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Newest child prodigy

Dailymail? Seriously bbw?
I went to that link and probably got enough dosage of supermarket tabloid for the next 5 years within my first 10 seconds there.

No, of course not seriously. The story is tripe. Only interesting in the "gee, whiz" approach to (supposed) genius. Whoever learnt algebra+trig+calculus in a week?
 
You, sir, have clearly never taken a Baruch MFE "refresher" seminar... :p

He's supposed to have taught himself all this in a week at the age of 12 -- not attending some crash course. Though even in crash courses I wonder how much really sticks, how deep the understanding and developed the skill is. After a brief while these "prodigies" sink back into well-deserved obscurity.
 
Schadenfreude would be where, say, they had genuine ability and then couldn't actualise it. But in these cases they are just media-created "geniuses," with little inherent talent, who promptly fade from view when there is something else to distract the public with. So there's no misfortune to feel schadenfreude about.
 
Schadenfreude would be where, say, they had genuine ability and then couldn't actualise it.

You drop the controversially vague term "genuine ability" and imply this kid doesn't have it. I think many would claim this kid does have some kind of ability, even if integration by parts is nothing mysterious to anyone here. The article does say he's a PhD candidate at IU, right? My impression is that's a fairly strong school in applied math.

But in these cases they are just media-created "geniuses," with little inherent talent, who promptly fade from view when there is something else to distract the public with.
I find it difficult to claim that a twelve-year-old autistic kid "deserves" anything (good or bad) that happens to him. Not to get philosophical or anything. "Deserve" is an emotionally loaded term, especially in the context of watching someone fall from fame, and even though you are now applying it to the kid's relationship to the media, your first statement made it sound like it applied only to poor little Jake.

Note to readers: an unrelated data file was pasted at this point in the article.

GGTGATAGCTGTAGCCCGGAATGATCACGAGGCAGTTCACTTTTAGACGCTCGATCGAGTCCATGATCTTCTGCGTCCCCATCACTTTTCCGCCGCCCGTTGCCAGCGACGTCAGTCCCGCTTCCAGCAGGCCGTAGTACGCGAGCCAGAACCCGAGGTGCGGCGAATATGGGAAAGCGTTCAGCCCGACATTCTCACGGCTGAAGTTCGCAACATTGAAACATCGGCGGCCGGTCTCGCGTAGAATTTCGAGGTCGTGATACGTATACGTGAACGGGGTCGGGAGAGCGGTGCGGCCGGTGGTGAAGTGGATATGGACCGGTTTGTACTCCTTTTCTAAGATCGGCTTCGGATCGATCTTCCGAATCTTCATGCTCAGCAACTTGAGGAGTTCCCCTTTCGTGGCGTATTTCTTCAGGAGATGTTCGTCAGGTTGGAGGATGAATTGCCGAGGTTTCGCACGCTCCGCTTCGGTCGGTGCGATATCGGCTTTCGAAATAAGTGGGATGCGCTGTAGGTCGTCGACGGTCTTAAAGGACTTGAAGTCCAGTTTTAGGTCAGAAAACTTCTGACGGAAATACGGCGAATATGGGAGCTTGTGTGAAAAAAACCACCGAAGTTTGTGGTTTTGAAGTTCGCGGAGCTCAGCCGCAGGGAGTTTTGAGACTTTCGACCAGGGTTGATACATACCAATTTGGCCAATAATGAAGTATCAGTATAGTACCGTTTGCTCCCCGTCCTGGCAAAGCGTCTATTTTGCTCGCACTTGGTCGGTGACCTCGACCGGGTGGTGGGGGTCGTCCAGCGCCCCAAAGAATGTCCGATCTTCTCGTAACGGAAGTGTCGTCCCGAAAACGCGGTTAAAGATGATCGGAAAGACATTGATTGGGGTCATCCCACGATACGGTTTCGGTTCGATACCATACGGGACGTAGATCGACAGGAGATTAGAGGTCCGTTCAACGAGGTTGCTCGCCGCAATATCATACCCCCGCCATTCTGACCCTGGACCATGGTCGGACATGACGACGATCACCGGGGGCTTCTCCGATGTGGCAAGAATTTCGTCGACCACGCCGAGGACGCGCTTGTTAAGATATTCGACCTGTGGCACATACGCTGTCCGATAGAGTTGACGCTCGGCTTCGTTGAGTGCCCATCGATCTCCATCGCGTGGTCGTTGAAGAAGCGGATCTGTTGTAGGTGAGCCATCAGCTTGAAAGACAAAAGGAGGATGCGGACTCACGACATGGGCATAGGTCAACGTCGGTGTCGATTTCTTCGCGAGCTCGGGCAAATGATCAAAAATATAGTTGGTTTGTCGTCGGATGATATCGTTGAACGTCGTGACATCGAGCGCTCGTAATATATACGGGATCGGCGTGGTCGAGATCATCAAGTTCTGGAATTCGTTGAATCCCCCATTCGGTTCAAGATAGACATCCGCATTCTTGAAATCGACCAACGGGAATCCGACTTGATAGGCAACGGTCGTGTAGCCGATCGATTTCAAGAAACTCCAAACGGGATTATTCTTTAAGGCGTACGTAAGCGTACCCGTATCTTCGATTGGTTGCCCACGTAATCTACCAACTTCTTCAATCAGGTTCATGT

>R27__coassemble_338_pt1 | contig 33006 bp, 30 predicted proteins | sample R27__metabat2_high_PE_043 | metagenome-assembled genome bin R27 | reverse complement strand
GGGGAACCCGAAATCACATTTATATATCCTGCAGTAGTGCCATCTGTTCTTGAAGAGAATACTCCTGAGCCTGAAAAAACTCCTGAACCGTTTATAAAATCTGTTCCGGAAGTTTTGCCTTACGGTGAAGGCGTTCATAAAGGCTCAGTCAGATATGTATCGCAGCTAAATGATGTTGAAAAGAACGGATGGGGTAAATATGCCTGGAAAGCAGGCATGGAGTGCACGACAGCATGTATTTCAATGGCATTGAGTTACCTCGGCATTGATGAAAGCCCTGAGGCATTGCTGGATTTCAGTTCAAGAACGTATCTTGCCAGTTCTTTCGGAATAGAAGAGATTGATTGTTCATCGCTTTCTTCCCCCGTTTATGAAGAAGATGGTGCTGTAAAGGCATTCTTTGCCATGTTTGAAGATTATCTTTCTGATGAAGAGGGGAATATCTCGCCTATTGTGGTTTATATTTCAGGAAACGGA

If the only thing you're really jabbing at here is media sensation, then we have nothing to argue about. At best he's just another prodigy, at worst it's...what did you say?...bollocks.
 
If the only thing you're really jabbing at here is media sensation, then we have nothing to argue about. At best he's just another prodigy, at worst it's...what did you say?...bollocks.

Well, to give context, an example of a genuine prodigy was Ruth Lawrence, who earnt a double first (math, physics) from Oxford when she was 14, and then want on to complete a doctorate two or three years later with Atiyah as supervisor. Yet even in her case there has been no subsequent work at or near the Fields Medal level. She went on to become an associate prof at Michigan, which she then left to take an untenured position in Israel.

I don't know much about this particular "prodigy"; what I take exception to is the media's pandering to a scientifically illiterate population's incessant search for vicarious thrill. And doing so with deliberate lies and misrepresentation. I've nothing against the young feller and he has no doubt some aptitude. But the idea of a "new theory of relativity" is absurd on its face, as is the claim that he learnt all of school math in the space of a week. And citing a phenomenal IQ -- that takes the cake. Of course this may be sour grapes as mine is only 60.
 
What exactly do we mean by prodigy anyway?